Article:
Ans : The discussion is regarding the obituary to be put in the newspaper.
(iii) For whom is ‘Never forgotten’ used?
Ans : For Abel Merryweather.
(iv) Point out the irony inherent in the above remark.
Ans: It was only in words that he was not forgotten in its reality both the daughters had forgotten him already.
- “He’s done it on purpose, just to annoy us.”
(i) Identify ‘He’ and ‘us’.
Ans : ‘He’ is Abel Merryweather and ‘us’ means the Jordans and Slaters.
(ii) Mention the context of the above remark.
Ans : The discussion is whether Abel has paid his insurance premium or not.
(iii) What mistake has the person mentioned made?
Ans : Abel appears to have deliberately messed out paying the premium.
(iv) Do you think the speakers and the others like him deserve that kind of treatment?
Ans : Yes, they do because they are all very greedy.
- “Drat me if that isn’t my clock too. What the devil’s been going on in the house?”
(i) What is the confusion regarding the clock?
Ans : Abel Merryweather’s clock has been pinched by his daughter.
(ii) What exactly has been going on in the house?
Ans : Mrs. Slater, the daughter, thought that her father was dead and she was taking away his things.
(iii) Who is the speaker and whom is he addressing?
Ans : The speaker is Abel and he is addressing his daughters.
(iv) What do the above remarks reflect about the listeners?
Ans : The listeners are very greedy and not attached to their father.
- Mrs Jordan, “You know father, it’s quite time you come to live with us again we’d make you very comfortable.”
(i) What has brought about the above change in the speaker’s attitude?
Ans : The father’s new terms for the will has brought about this change.
(ii) What about the above turn of events?
Ans : Abel has announced that his money will go to the daughter with whom he would be staying at the time
of his death.
(iii) Who is instrumental in this change and why?
Ans : The greedy nature of his daughters has brought this change.
(iv) What does it reflect about Mrs Jordan’s character?
Ans : Mrs. Jordan is very mercenary, greedy and opportunistic.
- I felt I was bit of a burden to you, so I found someone who’d think it a pleasure to look after me.
(i) For whom is the speaker supposed to be a burden?
Ans : Abel is supposed to be a burden for his daughters.
(ii) Who is the speaker and who are the listeners?
Ans : Abel is the speaker and both the daughters and their husbands are the listeners.
(iii) Who has the speaker found to look after him?
Ans : Abel has found a widow, Mrs Shorrock, to look after him.
(iv) How does the speaker’s decision affect the listeners?
Ans : The daughters are denied all the rights to the property and money of their father.
- I’ll tell you what I’ve got to do. On Monday next I’ve got to do three things.
(i) Who is the speaker?
Ans : Abel Merryweather, the father.
(ii) What has he decided to do?
Ans : He has decided to marry Mrs Shorrod, a widow, who runs a school in the neighbourhood.
(iii) Why did he take such a decision?
Ans : He took such a decision so that Mrs. Shorock would take care of him. His own daughters were very
greedy and were not attached to him.
- Why does Mrs Slater instruct Victoria to change her dress?
Ans : Mrs. Slater is very particular about mourning dresses. Since her father has expired, she instructs her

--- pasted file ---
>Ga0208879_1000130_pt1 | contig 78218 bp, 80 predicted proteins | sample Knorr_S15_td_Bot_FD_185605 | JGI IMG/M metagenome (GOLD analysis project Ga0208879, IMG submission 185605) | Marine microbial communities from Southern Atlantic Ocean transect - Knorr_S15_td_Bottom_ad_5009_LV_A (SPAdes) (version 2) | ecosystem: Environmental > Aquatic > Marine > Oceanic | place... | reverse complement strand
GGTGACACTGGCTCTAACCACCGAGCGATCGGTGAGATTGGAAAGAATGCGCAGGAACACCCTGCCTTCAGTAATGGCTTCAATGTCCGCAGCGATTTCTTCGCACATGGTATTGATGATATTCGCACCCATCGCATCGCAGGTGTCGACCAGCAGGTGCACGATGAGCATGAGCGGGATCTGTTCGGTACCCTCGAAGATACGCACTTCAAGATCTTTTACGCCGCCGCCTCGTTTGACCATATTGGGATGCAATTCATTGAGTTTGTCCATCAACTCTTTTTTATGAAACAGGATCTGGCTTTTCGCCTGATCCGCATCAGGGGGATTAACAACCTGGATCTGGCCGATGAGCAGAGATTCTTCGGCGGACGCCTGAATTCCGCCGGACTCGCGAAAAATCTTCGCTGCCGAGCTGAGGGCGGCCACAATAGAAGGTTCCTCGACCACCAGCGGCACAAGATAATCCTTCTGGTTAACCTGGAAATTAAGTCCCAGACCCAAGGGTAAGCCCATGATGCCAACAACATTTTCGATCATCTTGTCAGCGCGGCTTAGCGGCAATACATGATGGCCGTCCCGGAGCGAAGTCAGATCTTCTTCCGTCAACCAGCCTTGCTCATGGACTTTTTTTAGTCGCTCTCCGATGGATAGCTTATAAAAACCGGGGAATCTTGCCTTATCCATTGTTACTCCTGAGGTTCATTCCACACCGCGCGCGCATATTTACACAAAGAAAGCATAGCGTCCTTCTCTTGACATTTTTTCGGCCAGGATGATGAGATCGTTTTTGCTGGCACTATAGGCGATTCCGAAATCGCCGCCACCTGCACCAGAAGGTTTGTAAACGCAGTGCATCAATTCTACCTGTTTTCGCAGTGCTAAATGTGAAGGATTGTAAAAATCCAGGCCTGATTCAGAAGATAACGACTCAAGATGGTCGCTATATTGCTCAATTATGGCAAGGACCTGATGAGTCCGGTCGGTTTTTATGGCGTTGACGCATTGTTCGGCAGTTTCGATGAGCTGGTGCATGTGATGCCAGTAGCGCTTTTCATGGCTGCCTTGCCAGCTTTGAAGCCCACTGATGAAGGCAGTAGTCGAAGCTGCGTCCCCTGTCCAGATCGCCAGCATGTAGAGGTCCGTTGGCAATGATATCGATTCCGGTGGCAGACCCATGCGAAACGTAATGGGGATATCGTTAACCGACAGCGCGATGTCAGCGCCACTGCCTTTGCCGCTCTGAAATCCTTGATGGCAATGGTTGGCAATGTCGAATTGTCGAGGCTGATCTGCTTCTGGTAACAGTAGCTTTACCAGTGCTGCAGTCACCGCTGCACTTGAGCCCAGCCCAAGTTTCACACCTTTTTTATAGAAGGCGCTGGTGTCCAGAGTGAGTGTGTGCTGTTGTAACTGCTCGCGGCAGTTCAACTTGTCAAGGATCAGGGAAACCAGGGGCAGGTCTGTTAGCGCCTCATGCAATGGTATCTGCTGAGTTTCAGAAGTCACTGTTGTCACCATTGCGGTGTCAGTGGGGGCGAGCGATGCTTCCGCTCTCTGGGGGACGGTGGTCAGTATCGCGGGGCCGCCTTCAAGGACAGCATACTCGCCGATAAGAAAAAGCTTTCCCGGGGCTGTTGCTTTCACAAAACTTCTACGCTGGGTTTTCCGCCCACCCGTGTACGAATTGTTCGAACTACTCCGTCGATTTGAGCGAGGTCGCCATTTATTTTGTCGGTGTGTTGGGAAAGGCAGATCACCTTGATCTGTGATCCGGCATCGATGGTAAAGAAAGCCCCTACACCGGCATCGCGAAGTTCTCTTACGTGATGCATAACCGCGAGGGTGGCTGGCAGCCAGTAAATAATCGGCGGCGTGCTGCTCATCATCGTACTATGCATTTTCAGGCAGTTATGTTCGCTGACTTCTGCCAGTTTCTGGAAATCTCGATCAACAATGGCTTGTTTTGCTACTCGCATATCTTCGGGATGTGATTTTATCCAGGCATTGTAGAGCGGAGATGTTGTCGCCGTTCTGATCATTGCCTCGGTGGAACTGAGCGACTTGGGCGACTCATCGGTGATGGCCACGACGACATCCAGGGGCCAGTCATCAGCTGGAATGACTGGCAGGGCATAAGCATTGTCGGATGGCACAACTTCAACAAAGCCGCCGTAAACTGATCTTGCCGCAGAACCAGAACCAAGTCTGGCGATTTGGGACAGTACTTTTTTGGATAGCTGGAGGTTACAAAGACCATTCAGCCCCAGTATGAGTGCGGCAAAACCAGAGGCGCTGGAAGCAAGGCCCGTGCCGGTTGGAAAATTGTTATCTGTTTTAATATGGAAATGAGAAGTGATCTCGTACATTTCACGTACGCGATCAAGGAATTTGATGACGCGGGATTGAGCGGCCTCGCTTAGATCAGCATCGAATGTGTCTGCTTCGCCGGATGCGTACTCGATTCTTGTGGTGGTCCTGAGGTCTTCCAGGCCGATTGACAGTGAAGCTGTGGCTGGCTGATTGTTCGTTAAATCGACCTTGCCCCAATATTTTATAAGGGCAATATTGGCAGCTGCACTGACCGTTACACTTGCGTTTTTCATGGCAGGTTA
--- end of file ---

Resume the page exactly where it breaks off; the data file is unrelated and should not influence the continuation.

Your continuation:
daughter Victoria to quickly change her colourful dress into something sober, before the guests and relatives
- Why were Mr and Mrs Jordan visiting the Slaters after so many years?
Ans : Since Mr Abel Merryweather had expired, Mrs. Jordan, the daughter, was visiting her sister’s family,
to look after the arrangements to be made for the father’s death.
- Henry says, “I suppose it’s in the family.” Why does Henry make this comment and what does it reflect about the two sisters?
Ans : Henry is well aware that both the sisters Mrs.Slater and Mrs. Jordan are very mean and calculative, so
they will not lose any chance to pinch things belonging to their family. When his wife brings the new slippers of her
father and gives to Henry, he makes this humorous comment.
- “Mother and me is going to bring grandfather’s bureau down here.” Who makes this remark and in what context? What does this reflect about the speaker?
Ans : Henry Slater tells his daughter Victoria that they were shifting grandfather’s bureau down because he had
gifted it to them. Victoria cannot believe it. This remark depicts that Henry is not only a hen-pecked husband but
also a hypocrite, who just does what his wife tells him. He has no individuality of his own.
- “For myself it’s such a relief to get into the black.” Who makes the above remark and what is the context?
Ans : Mrs Jordan makes the above remark because she got delayed due to a new mourning dress for herself. She
was not bothered about her father but worried about appearing in a new mourning dress. This indicates her pretentious nature without any thought for her father.
- Mrs Slater says, “he must have gone round to the ‘Ring-O-Bells’ afterwards, for he came in as merry as a sand boy” regarding Abel Merryweather. Do you think this remark is a prediction of the things to come?
Ans : Yes, this remark is a death-knell on the plans forged by the two sisters to grab their father’s money. The
fact that Abel is going there too often and is looking extremely pleased is a prediction of the future course of
- Mrs Jordan, “we want a verse that says how much we loved him and refers to all his good
qualities and says what a heavy loss we’re had.” Point out the irony in this remark.
Ans : Mrs. Jordan, the daughter, wishes to show to the world how much they all loved their father, by choosing
such words for his obituary. But the irony is that in reality, they do not love him nor do they care for any of his good
- “After all I’ve done for him, having to put up with him in the house these three years. It’s
nothing short of swindling” who makes this remark and what does this reflect about the speaker’s attitude?
Ans : Mrs. Slater makes the above remark in great agitation when Abel states that his entire property will go